What came before the planets? What are the origins of life? And how much of a threat do asteroids pose to life on Earth today?
There’s plenty of evidence to suggest that asteroids have (or used to have) hydrocarbons. If they have amino acids and nucleic acids…
Hmm. Sounds like a science fiction story based on science…
It’s been a long 13 years.
Remember New Horizons? The Little Probe That Could?
You know, the photos of Pluto, Formerly Known As the Ninth Planet?
Doesn’t ring a bell?
Hmpf. Go read about about it.
Anyway, by sheer chance, New Horizons happens to be close enough to grab some pictures of an object in the Kuiper Belt (which looks like KEW-per or KWEE-per but is actually pronounced KAI-per and is completely unrelated to former SF Giants player and current announcer Duane).
Ever wanted to see a peanut-shaped tiny rock (or rocks)
Only half a day left!
Read all about it, uh, pretty much anywhere online, really:
Globe and Mail
“To really think about ourselves as citizens of Earth is something that I think we’re still working toward,” Jacob Haqq-Misra, a research scientist at Blue Marble Space Institute of Science, told Space.com. “[Seeing this image] may be enjoyable and fun and awe-inspiring, and you might think about it later that day, but I don’t think most people have a perception of ‘I’m a citizen of Earth’ when they’re driving to work.”
He’s curious how potential future space developments — establishing a human presence on Mars, or discovering extraterrestrial intelligence, for example — might make that Earthling perspective easier to grasp by creating a group to contrast it against.
That’s us: the forever simian, defining ourselves in contrast to what we aren’t as opposed to what we could be.
So what would happen if some of us became Martians, Venusians, or Jovians? Hmmm…
A newly discovered object is the most-distant body ever observed in the solar system—and the first object ever found orbiting at more than 100 times the distance from Earth to the sun.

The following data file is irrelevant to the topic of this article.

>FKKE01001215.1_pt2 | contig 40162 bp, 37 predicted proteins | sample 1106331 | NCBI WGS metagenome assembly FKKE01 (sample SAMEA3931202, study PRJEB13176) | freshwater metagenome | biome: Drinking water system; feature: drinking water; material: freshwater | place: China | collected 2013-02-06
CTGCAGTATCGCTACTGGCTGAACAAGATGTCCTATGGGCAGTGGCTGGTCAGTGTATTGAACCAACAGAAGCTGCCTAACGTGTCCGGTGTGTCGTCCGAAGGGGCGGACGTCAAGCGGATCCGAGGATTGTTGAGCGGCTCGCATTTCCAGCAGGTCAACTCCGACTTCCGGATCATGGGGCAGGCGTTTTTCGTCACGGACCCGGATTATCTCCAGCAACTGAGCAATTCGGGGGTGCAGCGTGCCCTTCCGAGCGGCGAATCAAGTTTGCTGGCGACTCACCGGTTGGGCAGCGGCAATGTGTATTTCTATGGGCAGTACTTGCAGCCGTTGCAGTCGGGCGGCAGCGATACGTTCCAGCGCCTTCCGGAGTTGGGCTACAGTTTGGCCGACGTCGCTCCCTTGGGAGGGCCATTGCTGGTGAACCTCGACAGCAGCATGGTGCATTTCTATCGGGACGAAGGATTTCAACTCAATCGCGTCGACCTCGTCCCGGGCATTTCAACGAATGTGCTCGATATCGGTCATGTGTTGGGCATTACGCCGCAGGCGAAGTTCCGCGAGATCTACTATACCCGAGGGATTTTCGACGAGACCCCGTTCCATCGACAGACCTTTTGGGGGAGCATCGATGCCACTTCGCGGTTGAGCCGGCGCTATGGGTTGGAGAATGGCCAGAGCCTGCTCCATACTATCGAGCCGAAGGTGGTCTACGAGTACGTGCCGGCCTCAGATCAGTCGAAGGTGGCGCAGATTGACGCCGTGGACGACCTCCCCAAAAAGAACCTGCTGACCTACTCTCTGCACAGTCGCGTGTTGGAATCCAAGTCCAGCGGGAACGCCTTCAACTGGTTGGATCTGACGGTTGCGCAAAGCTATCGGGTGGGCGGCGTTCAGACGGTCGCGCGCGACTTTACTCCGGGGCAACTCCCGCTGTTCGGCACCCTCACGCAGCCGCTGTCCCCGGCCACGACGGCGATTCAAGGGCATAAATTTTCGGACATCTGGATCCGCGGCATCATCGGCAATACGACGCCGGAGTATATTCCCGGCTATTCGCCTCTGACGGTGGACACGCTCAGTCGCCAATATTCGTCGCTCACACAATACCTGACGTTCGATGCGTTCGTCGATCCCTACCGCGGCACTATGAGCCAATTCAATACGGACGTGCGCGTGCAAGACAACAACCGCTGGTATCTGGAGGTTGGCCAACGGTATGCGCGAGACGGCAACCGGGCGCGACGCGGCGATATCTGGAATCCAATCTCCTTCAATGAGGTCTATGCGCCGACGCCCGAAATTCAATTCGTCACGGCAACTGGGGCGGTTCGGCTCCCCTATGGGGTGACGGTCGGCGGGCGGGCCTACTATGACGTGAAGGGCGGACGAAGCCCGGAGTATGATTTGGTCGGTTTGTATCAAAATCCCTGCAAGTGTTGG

Keep in mind this is in addition to several other dwarf planets — Eris, the “Goblin,” and Sedna. Oh, and of course Ceres (which is much closer than the others). And Pluto. Which used to be a “planet” and not a “dwarf planet” (I say COUNT THEM ALL! Planet / dwarf planet / who cares).
So why is 2018 VG18 important?
Because it adds to the existing body of knowledge indicating the possible existence of a mysterious “Planet 9” (which used to be Planet X before Pluto got demoted) — which still has not been actually observed (emphasis!) and yet is the source of endless internet hoaxes, influencing all the whackadoodles who think we’re about to be invaded by alien hordes and/or that the Nibiru Apocalypse is coming / has come / will have had already been coming repeatedly (the date keeps getting changed when the end fails to occur).
Like, far out, Farout.
Another red dwarf has been caught firing off a super powerful flare, further bolstering the notion that life might have a hard time taking root around these small, dim stars.
Well, no wonder there are no aliens. Smegging hell.
Unworldly and unearthly — by definition. A low rumbling at very low frequency, barely discernible at first until shifted up two octaves.
Imagine living with this constant mild 15 mph wind all the time. Imagine what the wind sounds like when the global dust storm hits.
via Listen here to wind on Mars — the first it has ever been captured —
I’ve made good progress on my mother’s high school manuscript — up to Chapter 9 (out of 15). Taking notes while I type, particularly about cultural references and language usage, I came across one interesting prediction:
“The space program of the two major nations [US and Russia] were joined after the moon project because it was cheaper to outfit; also, with the world’s greatest minds working together, better vehicles could be built.”
This was written a full 9 years before the joint Apollo-Soyuz (or Soyuz-Apollo) Test Project in 1975 that basically ended the “space race” started by the launch of Sputnik.
Written by a 17-year-old in 1968. The reality was more complicated, but still, heck of a prediction. Go, Mom!